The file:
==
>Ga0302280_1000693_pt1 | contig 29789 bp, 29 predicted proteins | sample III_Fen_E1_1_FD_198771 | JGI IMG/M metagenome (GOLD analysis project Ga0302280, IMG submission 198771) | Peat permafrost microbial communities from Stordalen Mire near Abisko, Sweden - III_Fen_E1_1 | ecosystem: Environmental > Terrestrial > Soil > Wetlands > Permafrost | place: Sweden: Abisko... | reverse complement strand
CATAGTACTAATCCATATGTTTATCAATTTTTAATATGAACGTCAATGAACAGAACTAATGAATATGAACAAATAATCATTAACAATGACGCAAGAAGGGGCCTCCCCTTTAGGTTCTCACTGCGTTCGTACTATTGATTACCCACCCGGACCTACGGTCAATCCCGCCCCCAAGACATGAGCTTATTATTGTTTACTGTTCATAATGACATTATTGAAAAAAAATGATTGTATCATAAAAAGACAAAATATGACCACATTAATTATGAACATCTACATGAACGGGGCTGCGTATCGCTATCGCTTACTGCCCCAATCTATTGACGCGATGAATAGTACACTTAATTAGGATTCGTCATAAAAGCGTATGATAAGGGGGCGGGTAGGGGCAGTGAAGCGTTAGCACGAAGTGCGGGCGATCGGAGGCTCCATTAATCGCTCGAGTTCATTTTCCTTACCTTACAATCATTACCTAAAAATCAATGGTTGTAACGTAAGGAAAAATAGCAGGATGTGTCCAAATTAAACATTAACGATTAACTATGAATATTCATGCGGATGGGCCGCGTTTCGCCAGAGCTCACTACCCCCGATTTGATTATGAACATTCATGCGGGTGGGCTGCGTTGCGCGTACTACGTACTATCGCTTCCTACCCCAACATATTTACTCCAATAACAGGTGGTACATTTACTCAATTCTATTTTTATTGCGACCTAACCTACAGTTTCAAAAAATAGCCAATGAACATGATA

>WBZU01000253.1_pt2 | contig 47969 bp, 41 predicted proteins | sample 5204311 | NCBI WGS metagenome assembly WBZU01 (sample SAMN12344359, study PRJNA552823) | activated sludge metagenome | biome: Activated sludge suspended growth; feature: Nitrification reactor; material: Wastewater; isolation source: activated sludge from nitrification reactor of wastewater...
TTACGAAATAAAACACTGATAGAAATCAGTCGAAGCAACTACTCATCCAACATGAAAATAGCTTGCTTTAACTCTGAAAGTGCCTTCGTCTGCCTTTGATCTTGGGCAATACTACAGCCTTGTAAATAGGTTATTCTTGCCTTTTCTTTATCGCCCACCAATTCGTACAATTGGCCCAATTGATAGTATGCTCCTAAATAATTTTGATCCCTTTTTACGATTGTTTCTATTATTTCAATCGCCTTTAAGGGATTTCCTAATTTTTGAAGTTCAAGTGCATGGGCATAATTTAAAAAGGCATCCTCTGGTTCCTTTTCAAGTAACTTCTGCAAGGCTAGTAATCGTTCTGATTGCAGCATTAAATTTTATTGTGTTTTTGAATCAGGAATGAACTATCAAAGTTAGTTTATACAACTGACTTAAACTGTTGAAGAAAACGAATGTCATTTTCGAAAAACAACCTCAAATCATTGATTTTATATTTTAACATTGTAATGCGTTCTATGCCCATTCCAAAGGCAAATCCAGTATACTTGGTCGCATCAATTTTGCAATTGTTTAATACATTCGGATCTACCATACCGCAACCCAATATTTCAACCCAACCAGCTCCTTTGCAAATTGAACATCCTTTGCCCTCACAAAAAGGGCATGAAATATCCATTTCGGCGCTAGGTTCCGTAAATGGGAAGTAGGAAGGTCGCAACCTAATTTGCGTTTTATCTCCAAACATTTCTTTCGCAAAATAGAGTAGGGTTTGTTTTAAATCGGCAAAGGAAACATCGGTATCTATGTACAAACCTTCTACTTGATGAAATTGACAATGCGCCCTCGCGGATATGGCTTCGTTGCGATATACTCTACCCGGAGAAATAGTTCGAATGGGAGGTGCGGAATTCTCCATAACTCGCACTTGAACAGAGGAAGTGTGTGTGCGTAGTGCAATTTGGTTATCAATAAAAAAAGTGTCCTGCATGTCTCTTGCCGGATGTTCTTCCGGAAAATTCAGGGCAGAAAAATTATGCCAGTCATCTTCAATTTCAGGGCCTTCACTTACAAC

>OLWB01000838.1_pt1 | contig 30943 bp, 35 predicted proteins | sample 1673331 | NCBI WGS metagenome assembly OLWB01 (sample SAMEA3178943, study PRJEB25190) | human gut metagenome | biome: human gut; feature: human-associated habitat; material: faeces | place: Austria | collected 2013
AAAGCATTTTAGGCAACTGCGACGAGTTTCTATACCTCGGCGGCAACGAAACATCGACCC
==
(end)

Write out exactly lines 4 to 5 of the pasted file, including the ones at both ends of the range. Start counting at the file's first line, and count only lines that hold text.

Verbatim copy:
TTACGAAATAAAACACTGATAGAAATCAGTCGAAGCAACTACTCATCCAACATGAAAATAGCTTGCTTTAACTCTGAAAGTGCCTTCGTCTGCCTTTGATCTTGGGCAATACTACAGCCTTGTAAATAGGTTATTCTTGCCTTTTCTTTATCGCCCACCAATTCGTACAATTGGCCCAATTGATAGTATGCTCCTAAATAATTTTGATCCCTTTTTACGATTGTTTCTATTATTTCAATCGCCTTTAAGGGATTTCCTAATTTTTGAAGTTCAAGTGCATGGGCATAATTTAAAAAGGCATCCTCTGGTTCCTTTTCAAGTAACTTCTGCAAGGCTAGTAATCGTTCTGATTGCAGCATTAAATTTTATTGTGTTTTTGAATCAGGAATGAACTATCAAAGTTAGTTTATACAACTGACTTAAACTGTTGAAGAAAACGAATGTCATTTTCGAAAAACAACCTCAAATCATTGATTTTATATTTTAACATTGTAATGCGTTCTATGCCCATTCCAAAGGCAAATCCAGTATACTTGGTCGCATCAATTTTGCAATTGTTTAATACATTCGGATCTACCATACCGCAACCCAATATTTCAACCCAACCAGCTCCTTTGCAAATTGAACATCCTTTGCCCTCACAAAAAGGGCATGAAATATCCATTTCGGCGCTAGGTTCCGTAAATGGGAAGTAGGAAGGTCGCAACCTAATTTGCGTTTTATCTCCAAACATTTCTTTCGCAAAATAGAGTAGGGTTTGTTTTAAATCGGCAAAGGAAACATCGGTATCTATGTACAAACCTTCTACTTGATGAAATTGACAATGCGCCCTCGCGGATATGGCTTCGTTGCGATATACTCTACCCGGAGAAATAGTTCGAATGGGAGGTGCGGAATTCTCCATAACTCGCACTTGAACAGAGGAAGTGTGTGTGCGTAGTGCAATTTGGTTATCAATAAAAAAAGTGTCCTGCATGTCTCTTGCCGGATGTTCTTCCGGAAAATTCAGGGCAGAAAAATTATGCCAGTCATCTTCAATTTCAGGGCCTTCACTTACAAC

>OLWB01000838.1_pt1 | contig 30943 bp, 35 predicted proteins | sample 1673331 | NCBI WGS metagenome assembly OLWB01 (sample SAMEA3178943, study PRJEB25190) | human gut metagenome | biome: human gut; feature: human-associated habitat; material: faeces | place: Austria | collected 2013